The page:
4.5 from 39 votes
Pin Rate
Course: Side Dishes
Cuisine: North American
Diet: Gluten Free, Dairy Free, Vegan, Vegetarian
Prep Time: 10 minutes
Cook Time: 1 hour 30 minutes
Total Time: 1 hour 40 minutes
Servings: 12 servings
Calories: 127kcal
Author: Linda
Print Recipe

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Ingredients

  • 1 lb. dried beans - any kind, but not lentils
  • Salt
  • Seasonings - I usually toss in a bay leaf, some cumin, chili powder, minced garlic, and black pepper

Instructions

  • Preheat the oven to 325 degrees Fahrenheit (163 degrees Celsius).
  • Sort through your beans and remove any debris.
  • Place the sorted dry beans in a 3-quart or larger Dutch oven with a tight-fitting lid.
  • Add 2 teaspoons of salt. Then, add enough water to cover the beans by 1 inch.
  • Put on the lid and bake for one hour and fifteen minutes.
  • Check the beans and stir them. If they are tender, remove them from the oven.
  • If they aren't done, return them to the oven for 15-minute intervals. If they appear to be drying out, add a cup of hot water.

NOTES

Storage Info:
Once cooked, allow your No Soak Oven Beans to cool completely before storing them. You can store them in the refrigerator, in a covered container, for up to 5 days. For longer storage, freeze the beans in airtight containers or freezer bags for up to 6 months. To reheat, thaw frozen beans in the fridge if necessary, then warm them on the stove over medium heat, adding a little water if they seem dry.

Nutrition

Serving: 1serving | Calories: 127kcal | Carbohydrates: 23g | Protein: 9g | Fat: 0.4g | Saturated Fat: 0.1g | Polyunsaturated Fat: 0.2g | Monounsaturated Fat: 0.03g | Sodium: 5mg | Potassium: 514mg | Fiber: 6g | Sugar: 1g | Vitamin C: 2mg | Calcium: 31mg | Iron: 3mg

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About the Author

Linda

Hi, I'm Linda! Welcome to The Wanderlust Kitchen, where I share recipes and travel adventures from all around the world. Here you'll find a world of recipes you can have confidence in. These recipes celebrate authentic food heritage as well as modern techniques and ingredients. Be adventurous and try a new recipe and travel somewhere you have never been before.  Bon Appétit! Bon Voyage!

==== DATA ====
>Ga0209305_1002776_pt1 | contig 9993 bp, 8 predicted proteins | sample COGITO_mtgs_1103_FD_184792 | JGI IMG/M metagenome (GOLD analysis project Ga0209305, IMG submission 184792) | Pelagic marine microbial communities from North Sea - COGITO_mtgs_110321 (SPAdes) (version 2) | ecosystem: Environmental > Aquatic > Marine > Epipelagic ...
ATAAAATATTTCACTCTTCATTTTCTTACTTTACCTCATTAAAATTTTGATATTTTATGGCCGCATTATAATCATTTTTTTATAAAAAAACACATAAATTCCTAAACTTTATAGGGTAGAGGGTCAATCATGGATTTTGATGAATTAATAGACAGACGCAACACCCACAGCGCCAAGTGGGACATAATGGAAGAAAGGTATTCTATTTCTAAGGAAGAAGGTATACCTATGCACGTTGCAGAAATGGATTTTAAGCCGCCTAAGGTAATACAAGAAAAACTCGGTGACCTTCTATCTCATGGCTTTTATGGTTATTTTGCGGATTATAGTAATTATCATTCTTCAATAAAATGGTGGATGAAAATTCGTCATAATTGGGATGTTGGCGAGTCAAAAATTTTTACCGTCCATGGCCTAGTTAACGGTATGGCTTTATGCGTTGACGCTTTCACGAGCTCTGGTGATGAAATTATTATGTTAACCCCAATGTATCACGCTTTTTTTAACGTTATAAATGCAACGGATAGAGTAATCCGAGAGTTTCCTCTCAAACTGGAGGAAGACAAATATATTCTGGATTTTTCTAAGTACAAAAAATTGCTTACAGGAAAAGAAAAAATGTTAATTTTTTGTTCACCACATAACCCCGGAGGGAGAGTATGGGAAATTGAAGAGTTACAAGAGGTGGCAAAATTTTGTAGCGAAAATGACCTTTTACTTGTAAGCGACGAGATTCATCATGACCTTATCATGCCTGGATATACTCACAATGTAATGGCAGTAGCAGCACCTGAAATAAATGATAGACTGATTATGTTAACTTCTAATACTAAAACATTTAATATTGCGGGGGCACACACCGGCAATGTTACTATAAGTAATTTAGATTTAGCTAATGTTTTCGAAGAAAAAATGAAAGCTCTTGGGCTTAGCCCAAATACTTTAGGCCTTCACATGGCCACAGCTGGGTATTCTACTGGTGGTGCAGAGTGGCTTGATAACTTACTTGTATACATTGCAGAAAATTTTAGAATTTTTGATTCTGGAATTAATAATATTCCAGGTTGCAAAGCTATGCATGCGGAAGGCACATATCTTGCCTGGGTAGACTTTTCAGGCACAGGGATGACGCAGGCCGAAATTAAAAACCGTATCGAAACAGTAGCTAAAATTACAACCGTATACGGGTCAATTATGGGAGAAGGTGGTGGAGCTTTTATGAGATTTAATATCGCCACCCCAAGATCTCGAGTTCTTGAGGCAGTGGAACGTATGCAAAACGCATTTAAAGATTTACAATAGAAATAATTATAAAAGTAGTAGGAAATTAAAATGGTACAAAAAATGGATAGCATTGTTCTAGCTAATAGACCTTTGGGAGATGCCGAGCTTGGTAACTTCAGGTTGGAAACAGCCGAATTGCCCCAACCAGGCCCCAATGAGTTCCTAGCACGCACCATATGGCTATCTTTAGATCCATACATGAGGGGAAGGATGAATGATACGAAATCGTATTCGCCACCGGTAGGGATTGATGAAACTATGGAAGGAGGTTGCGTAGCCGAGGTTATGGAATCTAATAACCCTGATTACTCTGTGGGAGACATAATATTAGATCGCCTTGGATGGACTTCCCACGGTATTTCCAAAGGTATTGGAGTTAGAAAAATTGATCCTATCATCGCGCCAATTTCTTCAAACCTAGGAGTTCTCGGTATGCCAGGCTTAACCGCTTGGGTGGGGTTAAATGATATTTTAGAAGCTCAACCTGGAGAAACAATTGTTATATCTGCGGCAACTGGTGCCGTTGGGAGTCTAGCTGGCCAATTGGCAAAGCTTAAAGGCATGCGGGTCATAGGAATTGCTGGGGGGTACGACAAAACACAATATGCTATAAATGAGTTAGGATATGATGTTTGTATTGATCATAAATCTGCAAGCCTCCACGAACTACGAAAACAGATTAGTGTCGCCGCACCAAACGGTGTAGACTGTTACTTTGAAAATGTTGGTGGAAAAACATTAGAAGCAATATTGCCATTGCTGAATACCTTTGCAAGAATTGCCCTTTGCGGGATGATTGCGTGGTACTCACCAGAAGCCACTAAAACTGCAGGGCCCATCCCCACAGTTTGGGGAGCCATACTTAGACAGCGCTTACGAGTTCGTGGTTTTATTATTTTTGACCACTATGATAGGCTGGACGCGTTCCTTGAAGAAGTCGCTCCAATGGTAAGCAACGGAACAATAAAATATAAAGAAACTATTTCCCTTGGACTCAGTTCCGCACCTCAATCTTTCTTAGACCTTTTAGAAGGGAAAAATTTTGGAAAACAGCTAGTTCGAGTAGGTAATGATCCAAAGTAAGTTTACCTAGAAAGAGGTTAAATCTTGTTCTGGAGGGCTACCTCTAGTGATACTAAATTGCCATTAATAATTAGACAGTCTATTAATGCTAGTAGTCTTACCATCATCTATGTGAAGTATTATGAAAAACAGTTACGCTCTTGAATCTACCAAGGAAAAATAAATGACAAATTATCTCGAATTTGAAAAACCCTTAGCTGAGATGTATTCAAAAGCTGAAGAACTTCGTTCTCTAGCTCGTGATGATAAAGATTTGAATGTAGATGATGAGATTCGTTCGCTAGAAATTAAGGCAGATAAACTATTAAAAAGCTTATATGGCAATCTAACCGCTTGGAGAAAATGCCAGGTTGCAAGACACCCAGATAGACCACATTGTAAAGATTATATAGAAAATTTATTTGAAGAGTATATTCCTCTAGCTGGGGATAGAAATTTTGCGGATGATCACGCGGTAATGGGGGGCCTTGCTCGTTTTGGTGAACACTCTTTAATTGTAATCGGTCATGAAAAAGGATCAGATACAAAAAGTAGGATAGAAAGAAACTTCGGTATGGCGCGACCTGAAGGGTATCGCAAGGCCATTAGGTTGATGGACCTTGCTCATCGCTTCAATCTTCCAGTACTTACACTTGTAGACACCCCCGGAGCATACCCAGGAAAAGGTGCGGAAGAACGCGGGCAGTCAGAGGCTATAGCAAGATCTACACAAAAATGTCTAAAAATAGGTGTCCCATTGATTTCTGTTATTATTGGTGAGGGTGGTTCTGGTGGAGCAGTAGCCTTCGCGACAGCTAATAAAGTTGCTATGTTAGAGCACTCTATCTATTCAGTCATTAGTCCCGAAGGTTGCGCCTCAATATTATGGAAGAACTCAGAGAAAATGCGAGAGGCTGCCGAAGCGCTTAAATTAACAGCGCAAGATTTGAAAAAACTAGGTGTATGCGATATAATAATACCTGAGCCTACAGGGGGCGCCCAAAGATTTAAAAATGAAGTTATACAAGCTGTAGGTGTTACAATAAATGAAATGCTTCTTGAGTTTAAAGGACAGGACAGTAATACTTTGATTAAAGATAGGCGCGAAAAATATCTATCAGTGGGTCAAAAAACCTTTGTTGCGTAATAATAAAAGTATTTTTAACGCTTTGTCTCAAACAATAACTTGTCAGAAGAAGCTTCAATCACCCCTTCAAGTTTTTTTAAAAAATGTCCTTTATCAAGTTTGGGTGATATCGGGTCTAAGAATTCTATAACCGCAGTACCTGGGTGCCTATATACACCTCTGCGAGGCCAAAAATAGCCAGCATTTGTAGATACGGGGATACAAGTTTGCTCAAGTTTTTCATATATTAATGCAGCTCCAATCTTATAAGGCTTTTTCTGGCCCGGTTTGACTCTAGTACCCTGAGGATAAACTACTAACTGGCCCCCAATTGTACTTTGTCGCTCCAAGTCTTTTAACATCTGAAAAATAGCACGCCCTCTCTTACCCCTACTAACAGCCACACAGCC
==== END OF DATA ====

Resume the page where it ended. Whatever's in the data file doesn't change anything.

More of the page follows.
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Comments:

  1. I don’t get it. I put my beans to soak to get rid of some substances that can cause digestion problems. That’s the whole point of soaking. If you won’t snake them, so why not just make in the pressure cooker for about 20 minutes. That’s what mine takes. Just get a big pot and you can cook 1kg of dries beans. Don’t add any salt yet, just the herbs and garlic, freeze this way and when is time to eat, heat some oil, add all your seasonings, more fried garlic… whatever and add the beans and cook until desired temperature. This way the beans will taste fresh every time. Or you can add your seasonings after the whole Bach is cooked and freeze this way too. I mean, if you’re not soaking, why waste time and money with such long cooking method?

  2. Thank you for posting a time-saving version of the oven-cook method. I recall cooking large batches of beans in an extra large roaster pan in the oven when I was a teenager but as an adult I got lazy and replaced them with the canned variety. The problem was, having been spoiled by cooked-from-scratch beans growing up, the flavor of canned beans leaves something to be desired. As a result, my diet came to rely too much on meat as a source of protein because canned beans rarely appealed to my tastes. A few years ago, as an alternative, I began using a pressure cooker. But the appeal of that started to fade quickly, too. The pressure cooker method didn’t allow for large batches that I could then portion and freeze for later use. Recalling how my older sister used to oven-cook large batches of beans after returning from two years of international travel, I decided to search online for a recipe that would approximate what I remember. I first came across an oven method that required an overnight soak AND parboiling on the stovetop, followed by a 75 minute cook in the oven. Growing up, I recalled soaking beans overnight but never boiling them on the stovetop. I knew if I didn’t find an easier way to do it, I would just keep buying overpriced canned beans. Long story short, thank you for confirming what I recall from 35 years ago — that the stovetop step is not necessary. Your recipe confirms what I recall: Cooking beans can be quick and easy!

  3. My garbonzo beans tasted much better than the canned stuff. Getting ready to cook some black beans now.